- (g) The mental and physical health of the parents.
- (h) The home, school, and community record of the child.
- (i) The reasonable preference of the child, if the court deems the child to be of sufficient intelligence, understanding, and experience to express a preference.
- (j) The demonstrated knowledge, capacity, and disposition of each parent to be informed of the circumstances of the minor child. This includes the child’s friends, teachers, medical care providers, daily activities, and favorite things.
- (k) The demonstrated capacity and disposition of each parent to provide a consistent routine for the child, such as discipline, and daily schedules for homework, meals, and bedtime.
- (l) The demonstrated capacity of each parent to communicate with and keep the other parent informed of issues and activities regarding the minor child, and the willingness of each parent to adopt a unified front on all major issues when dealing with the child.
- (m) Evidence of domestic violence, sexual violence, child abuse, child abandonment, or child neglect, regardless of whether a prior or pending action relating to those issues has been brought.
- (n) Evidence that either parent has knowingly provided false information to the court regarding any prior or pending action regarding domestic violence, sexual violence, child abuse, child abandonment, or neglect.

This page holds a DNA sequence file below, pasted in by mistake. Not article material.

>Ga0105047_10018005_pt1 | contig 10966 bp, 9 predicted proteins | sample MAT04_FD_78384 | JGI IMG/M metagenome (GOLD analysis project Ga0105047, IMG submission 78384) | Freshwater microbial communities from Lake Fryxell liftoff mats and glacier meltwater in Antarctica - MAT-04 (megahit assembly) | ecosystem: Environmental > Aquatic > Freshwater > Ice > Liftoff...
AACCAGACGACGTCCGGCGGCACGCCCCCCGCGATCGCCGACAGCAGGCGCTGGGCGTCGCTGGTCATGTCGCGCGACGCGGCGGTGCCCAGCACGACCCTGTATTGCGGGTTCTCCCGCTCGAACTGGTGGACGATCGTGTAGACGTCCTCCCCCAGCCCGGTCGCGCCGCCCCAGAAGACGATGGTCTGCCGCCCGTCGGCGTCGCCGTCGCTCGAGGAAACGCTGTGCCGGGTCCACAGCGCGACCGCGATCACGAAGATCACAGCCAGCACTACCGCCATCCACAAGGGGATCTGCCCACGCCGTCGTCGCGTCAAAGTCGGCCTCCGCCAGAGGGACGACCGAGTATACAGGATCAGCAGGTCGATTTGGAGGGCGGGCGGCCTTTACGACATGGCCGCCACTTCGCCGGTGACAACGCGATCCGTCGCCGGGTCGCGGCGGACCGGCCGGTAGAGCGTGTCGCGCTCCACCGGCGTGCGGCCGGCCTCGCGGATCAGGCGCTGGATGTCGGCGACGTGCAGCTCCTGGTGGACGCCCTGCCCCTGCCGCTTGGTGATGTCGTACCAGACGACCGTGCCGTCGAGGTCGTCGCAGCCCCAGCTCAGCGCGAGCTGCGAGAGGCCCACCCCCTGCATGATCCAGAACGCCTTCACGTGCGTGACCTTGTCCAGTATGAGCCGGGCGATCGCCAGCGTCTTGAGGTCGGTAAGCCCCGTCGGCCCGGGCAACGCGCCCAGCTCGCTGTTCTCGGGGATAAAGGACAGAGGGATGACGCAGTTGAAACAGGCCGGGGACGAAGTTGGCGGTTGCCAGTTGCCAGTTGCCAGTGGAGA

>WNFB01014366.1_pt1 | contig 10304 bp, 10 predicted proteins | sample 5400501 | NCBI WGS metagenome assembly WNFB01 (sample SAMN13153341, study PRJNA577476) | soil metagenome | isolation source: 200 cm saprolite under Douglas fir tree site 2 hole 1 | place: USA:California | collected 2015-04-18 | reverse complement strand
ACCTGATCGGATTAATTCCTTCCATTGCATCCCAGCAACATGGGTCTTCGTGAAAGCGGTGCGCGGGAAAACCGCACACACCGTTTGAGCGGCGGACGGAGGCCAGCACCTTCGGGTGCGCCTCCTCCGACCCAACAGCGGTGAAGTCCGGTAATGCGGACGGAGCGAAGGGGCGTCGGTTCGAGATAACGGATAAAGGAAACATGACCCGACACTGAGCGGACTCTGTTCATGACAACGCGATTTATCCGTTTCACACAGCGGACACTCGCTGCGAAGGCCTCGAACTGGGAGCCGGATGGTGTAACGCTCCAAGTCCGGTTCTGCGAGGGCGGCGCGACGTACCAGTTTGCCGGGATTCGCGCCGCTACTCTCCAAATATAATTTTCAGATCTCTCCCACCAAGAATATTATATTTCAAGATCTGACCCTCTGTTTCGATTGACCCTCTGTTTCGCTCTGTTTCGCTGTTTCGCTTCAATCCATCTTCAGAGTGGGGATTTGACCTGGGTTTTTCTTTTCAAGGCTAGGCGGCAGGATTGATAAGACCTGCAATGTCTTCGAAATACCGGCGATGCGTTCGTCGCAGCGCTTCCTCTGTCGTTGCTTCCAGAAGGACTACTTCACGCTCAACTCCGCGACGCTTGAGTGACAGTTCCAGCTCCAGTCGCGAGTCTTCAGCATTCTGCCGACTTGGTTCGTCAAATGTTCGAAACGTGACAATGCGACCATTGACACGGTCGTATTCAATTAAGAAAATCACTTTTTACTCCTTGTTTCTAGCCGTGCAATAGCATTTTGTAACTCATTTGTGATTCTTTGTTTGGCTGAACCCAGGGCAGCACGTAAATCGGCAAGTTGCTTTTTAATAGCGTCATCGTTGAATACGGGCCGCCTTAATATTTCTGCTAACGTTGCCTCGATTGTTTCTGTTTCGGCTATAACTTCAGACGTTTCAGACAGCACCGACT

- (o) The particular parenting tasks customarily performed by each parent and the division of parental responsibilities before the institution of litigation and during the pending litigation. This includes the extent to which parenting responsibilities were undertaken by third parties.
- (p) The demonstrated capacity and disposition of each parent to participate and be involved in the child’s school and extracurricular activities.
- (q) The demonstrated capacity and disposition of each parent to maintain an environment for the child which is free from substance abuse.
- (r) The capacity and disposition of each parent to protect the child from the ongoing litigation as demonstrated by not discussing the litigation with the child, not sharing documents or electronic media related to the litigation with the child, and refraining from disparaging comments about the other parent to the child.
- (s) The developmental stages and needs of the child and the demonstrated capacity and disposition of each parent to meet the child’s developmental needs.
- (t) Any other factor that is relevant to the determination of a specific parenting plan, including the time sharing schedule.